Register by Monday, April 12. Click HERE to register.

The Smithsonian’s National Museum of African American History and Culture (NMAAHC) in Washington, DC is an elegant building with a rich collection of much importance to society, and in documenting and presenting the history and culture of African Americans.

The Assistant Director of Council Operations and Museum Initiatives, Carla Thomas McGinnis, will share a brief virtual walk through of the museum, its exhibitions, and upcoming programming. She will also discuss details around the inspiration behind the building’s façade and aesthetic design. Thereafter, Paul E. Totten, PE, LEED AP, and Dave Nichols, CBCP, LEED BD+C of WSP USA, will present on two aspects of the museum. This includes the HVAC design and the commissioning of the design, as well as the consultancy on the corona, the exterior cladding finish for the significant screen wall visible from grade.

The majority of the museum and much of its collection is contained below grade. The dominating architectural feature for the museum is derived from African art and architecture, with two superstructures shaped like crowns, referred to as the “corona.” It rises from a porch-inspired base in the form of a canopy that provides shelter from the summer sun and channels breezes flowing from a water feature below. The corona is bronze in color and extends towards the sky and is meant to be a shimmering vision of reflection. The façade form and color have a significant impact on the vision for NMAAHC and the Smithsonian. 

 WHEN: Tuesday, April 13, 2021, 12:00 PM to 1:30 PM.
WHERE: Online webinar.
FEE: Registration (members, non-members, life members, students): $5.
One (1.0) Professional Development Hour (PDH) will be awarded for attendance.

About the Speakers

Carla Thomas McGinnis, Assistant Director of Council Operations and Museum Initiatives, Smithsonian National Museum of African American History & Culture Carla Thomas McGinnis serves as the Assistant Director of Council Operations and Museum Initiatives at the National Museum of African American History and Culture (NMAAHC). She has spent her career in the arts and culture sector, working in and between education, theater, and museum spaces. She got her start at The Charles H. Wright Museum of African American History, in Detroit, MI, her hometown. In the DC area, she worked as a directing fellow and project manager for Arena Stage at the Mead Center for American Theater. Working with one of DC's first charter schools, she pioneered an arts integration curriculum and drama program. Previously, at the NMAAHC she served on the grand opening planning team, as well as leading efforts in fundraising, donor stewardship and advisory board management, including helping to successfully grow their Ambassadors Program to almost 1,000 people. In addition to her role at the Museum, Carla also teaches in the graduate program of the College of Visual and Performing Arts at George Mason University. Today, Carla is happy to share with you more about the Museum and some of their latest projects and initiatives.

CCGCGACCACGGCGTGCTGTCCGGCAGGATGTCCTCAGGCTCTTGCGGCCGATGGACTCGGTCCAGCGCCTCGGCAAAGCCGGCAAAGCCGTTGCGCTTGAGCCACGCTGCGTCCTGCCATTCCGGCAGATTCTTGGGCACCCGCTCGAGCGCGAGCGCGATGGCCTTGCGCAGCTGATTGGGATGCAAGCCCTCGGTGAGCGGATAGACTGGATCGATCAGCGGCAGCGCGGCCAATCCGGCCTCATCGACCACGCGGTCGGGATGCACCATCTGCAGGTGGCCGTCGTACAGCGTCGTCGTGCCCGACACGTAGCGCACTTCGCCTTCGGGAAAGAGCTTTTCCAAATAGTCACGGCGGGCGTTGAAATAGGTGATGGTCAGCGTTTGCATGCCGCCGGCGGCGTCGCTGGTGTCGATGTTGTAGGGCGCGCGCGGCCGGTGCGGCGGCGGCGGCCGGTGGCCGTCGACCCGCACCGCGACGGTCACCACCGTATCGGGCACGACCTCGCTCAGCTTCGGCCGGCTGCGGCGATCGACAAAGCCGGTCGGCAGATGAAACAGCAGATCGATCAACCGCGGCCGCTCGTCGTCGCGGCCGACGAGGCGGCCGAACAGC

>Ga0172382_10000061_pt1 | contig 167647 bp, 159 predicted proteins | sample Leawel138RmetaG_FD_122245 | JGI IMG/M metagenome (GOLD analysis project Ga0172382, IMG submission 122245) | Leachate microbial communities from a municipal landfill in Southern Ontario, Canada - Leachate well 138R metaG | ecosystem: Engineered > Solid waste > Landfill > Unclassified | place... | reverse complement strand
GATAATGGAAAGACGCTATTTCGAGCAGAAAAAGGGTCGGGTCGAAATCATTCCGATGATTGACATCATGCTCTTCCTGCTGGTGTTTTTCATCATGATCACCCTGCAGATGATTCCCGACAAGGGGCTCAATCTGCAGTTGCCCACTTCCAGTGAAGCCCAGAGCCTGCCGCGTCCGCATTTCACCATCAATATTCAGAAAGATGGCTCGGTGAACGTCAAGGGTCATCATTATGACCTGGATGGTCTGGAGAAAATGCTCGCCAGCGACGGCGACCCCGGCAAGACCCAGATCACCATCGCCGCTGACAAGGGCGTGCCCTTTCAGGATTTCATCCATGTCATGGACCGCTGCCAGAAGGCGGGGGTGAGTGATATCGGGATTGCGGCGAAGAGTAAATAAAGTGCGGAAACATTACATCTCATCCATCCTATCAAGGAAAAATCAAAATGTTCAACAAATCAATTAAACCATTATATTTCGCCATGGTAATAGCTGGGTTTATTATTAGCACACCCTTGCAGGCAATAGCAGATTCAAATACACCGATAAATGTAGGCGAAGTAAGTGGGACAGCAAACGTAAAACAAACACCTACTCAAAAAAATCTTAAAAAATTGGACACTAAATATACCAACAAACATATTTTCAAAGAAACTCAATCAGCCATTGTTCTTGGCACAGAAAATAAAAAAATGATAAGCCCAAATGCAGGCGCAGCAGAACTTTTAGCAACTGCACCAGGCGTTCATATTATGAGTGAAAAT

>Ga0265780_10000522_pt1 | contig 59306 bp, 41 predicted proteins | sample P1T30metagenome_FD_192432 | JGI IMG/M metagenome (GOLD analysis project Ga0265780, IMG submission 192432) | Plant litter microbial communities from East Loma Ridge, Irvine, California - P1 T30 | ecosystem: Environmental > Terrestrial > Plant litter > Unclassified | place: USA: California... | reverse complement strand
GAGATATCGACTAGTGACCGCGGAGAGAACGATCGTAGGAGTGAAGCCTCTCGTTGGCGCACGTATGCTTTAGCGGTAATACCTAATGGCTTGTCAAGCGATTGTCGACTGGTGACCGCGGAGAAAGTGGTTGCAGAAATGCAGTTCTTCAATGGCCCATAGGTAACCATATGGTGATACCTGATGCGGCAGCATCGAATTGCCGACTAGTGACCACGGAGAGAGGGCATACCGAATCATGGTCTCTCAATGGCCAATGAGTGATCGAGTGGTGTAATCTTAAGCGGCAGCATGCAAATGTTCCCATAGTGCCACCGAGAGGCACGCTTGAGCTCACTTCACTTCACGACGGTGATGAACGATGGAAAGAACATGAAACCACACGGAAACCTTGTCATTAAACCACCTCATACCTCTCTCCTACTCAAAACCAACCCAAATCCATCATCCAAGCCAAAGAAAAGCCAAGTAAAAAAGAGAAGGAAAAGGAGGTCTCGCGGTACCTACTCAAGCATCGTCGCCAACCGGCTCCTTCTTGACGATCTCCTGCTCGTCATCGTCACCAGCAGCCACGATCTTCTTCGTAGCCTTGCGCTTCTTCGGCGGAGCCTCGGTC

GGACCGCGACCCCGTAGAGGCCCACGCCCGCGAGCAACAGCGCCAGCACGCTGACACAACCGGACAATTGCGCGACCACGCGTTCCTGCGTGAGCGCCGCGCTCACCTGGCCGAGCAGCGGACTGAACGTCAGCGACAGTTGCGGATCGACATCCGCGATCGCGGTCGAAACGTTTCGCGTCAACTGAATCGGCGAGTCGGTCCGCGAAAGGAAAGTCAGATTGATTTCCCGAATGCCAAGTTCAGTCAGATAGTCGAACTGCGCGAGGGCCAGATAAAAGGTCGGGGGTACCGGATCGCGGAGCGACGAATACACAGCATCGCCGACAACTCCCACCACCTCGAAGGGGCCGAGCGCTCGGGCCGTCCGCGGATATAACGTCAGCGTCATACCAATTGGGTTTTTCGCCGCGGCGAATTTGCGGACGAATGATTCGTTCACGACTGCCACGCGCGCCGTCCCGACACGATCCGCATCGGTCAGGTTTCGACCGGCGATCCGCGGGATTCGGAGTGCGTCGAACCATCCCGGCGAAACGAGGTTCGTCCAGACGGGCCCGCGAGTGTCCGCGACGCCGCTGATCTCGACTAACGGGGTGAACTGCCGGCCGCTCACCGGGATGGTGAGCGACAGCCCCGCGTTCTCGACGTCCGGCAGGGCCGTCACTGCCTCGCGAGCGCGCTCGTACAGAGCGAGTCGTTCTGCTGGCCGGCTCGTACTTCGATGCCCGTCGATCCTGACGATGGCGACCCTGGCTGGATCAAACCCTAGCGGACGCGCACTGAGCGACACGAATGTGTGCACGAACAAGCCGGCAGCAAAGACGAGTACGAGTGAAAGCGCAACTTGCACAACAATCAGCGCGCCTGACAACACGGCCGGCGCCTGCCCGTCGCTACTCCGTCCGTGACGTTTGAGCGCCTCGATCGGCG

Paul E. Totten, PE, LEED AP, Vice President, Building Enclosures, WSP USA Paul E. Totten is a Vice President at WSP USA and leads the Building Enclosures Division. He has over 24 years of experience in the fields of structural engineering, building enclosure design and commissioning, and building science. He is a member of NIBS, ASHRAE, and USGBC including the EA TAG. Paul was a committee member of the National Institute of Building Sciences (NIBS) Guideline 3 - Exterior Enclosure Technical Requirements for the Commissioning Process.
Dave Nichols, CBCP, LEED BD+C, Vice President, Commissioning, WSP USA Dave Nichols is a Vice President at WSP USA and leads the Southeast Region Commissioning Practice. He has over 31 years of experience in the fields of planning and coordination of activities concerned with the construction, commissioning and maintenance of structures, facilities, and systems. He has concentrated his expertise on the evaluation and analysis of mechanical, electrical, and plumbing systems through the development and implementation of advanced building management and analytics systems. He is a member and contributor to the Building Commissioning Association National Capital Chapter. He is the past chair for the Building Commissioning Association professional ethics committee.

What is ASCE-NCS?

Welcome to the website of the National Capital Section of the American Society of Civil Engineers (ASCE), a professional society for civil engineers.  ASCE was founded in 1852, represents 130,000 members of the civil engineering professional worldwide, and is America's oldest national engineering society.

The National Capital Section was founded in 1916 and currently has more than 3,100 members.  The section is located in Region 2 (link to region 2: http://region2.asce.org/). The National Capital Section serves the District of Columbia; the counties of Montgomery and Prince Georges in Maryland, except College Park in Prince Georges County; the counties of Fairfax and Arlington, and City of Alexandria in Virginia. The National Capital Section's mission includes:

  • To advance the professional knowledge and improve the practice of civil engineering for our members and those we serve.
  • To advocate for our profession with those whose actions affect us, and to educate those whose actions and responsibilities could benefit from a better understanding of the contributions of civil engineers.
  • To improve our community through effective community outreach programs, local involvement and educational efforts.

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